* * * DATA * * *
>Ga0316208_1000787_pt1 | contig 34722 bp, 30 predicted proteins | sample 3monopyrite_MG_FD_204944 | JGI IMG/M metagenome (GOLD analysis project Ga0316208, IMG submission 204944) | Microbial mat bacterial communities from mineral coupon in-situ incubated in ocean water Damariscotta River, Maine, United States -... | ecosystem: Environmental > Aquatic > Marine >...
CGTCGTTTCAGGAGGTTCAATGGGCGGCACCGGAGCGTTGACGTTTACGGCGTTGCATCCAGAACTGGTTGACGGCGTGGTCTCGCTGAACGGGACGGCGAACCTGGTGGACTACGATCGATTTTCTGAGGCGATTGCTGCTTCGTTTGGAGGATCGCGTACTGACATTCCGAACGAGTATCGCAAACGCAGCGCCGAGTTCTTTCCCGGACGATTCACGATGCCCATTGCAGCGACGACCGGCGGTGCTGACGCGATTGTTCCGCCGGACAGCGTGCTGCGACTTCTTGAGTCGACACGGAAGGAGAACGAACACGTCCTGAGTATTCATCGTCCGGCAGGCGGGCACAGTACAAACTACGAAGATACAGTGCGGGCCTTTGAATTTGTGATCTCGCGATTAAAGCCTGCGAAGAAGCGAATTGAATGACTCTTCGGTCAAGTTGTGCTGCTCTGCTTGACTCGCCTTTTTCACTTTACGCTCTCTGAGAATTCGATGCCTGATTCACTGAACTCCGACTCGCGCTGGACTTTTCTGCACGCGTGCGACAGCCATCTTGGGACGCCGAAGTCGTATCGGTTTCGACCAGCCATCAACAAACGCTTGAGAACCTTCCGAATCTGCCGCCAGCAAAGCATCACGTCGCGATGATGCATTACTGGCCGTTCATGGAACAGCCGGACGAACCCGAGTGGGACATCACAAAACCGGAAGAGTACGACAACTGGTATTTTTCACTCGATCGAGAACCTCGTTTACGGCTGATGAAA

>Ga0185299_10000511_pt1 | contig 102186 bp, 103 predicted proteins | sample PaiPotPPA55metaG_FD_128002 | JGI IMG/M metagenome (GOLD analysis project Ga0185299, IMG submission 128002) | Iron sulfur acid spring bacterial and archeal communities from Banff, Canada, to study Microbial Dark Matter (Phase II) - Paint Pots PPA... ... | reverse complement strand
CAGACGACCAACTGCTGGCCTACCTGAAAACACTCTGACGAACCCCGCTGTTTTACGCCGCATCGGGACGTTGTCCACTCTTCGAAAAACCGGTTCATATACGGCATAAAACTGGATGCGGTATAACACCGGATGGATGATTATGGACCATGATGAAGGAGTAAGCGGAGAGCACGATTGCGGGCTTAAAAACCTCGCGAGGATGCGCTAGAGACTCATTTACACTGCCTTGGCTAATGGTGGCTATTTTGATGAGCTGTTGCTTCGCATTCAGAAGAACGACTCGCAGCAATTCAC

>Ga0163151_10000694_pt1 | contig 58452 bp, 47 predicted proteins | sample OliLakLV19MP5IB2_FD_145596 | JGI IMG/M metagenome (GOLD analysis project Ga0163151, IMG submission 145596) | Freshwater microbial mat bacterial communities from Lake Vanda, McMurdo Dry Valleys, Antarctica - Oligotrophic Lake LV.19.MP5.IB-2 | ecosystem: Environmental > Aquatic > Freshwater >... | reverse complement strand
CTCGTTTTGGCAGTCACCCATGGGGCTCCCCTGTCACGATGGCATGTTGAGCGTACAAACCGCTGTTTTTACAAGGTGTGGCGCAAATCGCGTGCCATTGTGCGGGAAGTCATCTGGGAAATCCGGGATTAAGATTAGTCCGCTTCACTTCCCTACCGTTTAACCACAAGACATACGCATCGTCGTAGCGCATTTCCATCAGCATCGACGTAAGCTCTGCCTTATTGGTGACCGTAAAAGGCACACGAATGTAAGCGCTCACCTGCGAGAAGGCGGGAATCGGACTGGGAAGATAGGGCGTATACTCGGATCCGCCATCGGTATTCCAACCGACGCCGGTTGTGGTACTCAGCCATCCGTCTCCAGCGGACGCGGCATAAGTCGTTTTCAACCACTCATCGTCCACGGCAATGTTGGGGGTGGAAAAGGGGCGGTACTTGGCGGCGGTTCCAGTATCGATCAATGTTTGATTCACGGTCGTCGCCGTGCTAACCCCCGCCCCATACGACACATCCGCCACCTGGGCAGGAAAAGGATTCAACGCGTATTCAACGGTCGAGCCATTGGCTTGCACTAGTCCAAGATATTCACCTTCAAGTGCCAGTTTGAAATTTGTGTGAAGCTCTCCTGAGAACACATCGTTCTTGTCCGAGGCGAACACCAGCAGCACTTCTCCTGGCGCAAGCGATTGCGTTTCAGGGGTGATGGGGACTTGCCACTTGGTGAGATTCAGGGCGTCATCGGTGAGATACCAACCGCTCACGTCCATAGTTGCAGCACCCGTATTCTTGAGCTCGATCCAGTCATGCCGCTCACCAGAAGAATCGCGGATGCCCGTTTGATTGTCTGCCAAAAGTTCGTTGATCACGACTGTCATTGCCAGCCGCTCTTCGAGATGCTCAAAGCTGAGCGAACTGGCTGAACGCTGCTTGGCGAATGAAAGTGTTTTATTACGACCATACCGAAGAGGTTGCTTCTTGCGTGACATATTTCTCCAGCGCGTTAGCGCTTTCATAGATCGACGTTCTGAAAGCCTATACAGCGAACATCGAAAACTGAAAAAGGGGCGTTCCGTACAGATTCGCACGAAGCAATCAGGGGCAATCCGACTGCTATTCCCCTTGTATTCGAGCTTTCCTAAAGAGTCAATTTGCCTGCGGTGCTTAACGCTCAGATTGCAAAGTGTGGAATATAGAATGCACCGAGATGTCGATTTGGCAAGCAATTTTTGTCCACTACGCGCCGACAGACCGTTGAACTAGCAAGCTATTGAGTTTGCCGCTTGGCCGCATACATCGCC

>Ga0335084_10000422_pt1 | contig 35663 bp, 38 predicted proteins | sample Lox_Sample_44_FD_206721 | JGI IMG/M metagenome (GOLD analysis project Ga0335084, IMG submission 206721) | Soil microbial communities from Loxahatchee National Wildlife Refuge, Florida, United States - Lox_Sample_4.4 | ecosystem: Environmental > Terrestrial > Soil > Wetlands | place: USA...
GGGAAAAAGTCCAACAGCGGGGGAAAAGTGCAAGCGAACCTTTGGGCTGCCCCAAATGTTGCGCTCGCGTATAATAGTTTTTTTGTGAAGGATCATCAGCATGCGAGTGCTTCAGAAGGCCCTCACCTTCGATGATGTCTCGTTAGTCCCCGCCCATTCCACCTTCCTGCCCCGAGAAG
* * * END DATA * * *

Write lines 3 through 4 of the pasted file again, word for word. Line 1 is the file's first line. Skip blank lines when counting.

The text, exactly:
>Ga0185299_10000511_pt1 | contig 102186 bp, 103 predicted proteins | sample PaiPotPPA55metaG_FD_128002 | JGI IMG/M metagenome (GOLD analysis project Ga0185299, IMG submission 128002) | Iron sulfur acid spring bacterial and archeal communities from Banff, Canada, to study Microbial Dark Matter (Phase II) - Paint Pots PPA... ... | reverse complement strand
CAGACGACCAACTGCTGGCCTACCTGAAAACACTCTGACGAACCCCGCTGTTTTACGCCGCATCGGGACGTTGTCCACTCTTCGAAAAACCGGTTCATATACGGCATAAAACTGGATGCGGTATAACACCGGATGGATGATTATGGACCATGATGAAGGAGTAAGCGGAGAGCACGATTGCGGGCTTAAAAACCTCGCGAGGATGCGCTAGAGACTCATTTACACTGCCTTGGCTAATGGTGGCTATTTTGATGAGCTGTTGCTTCGCATTCAGAAGAACGACTCGCAGCAATTCAC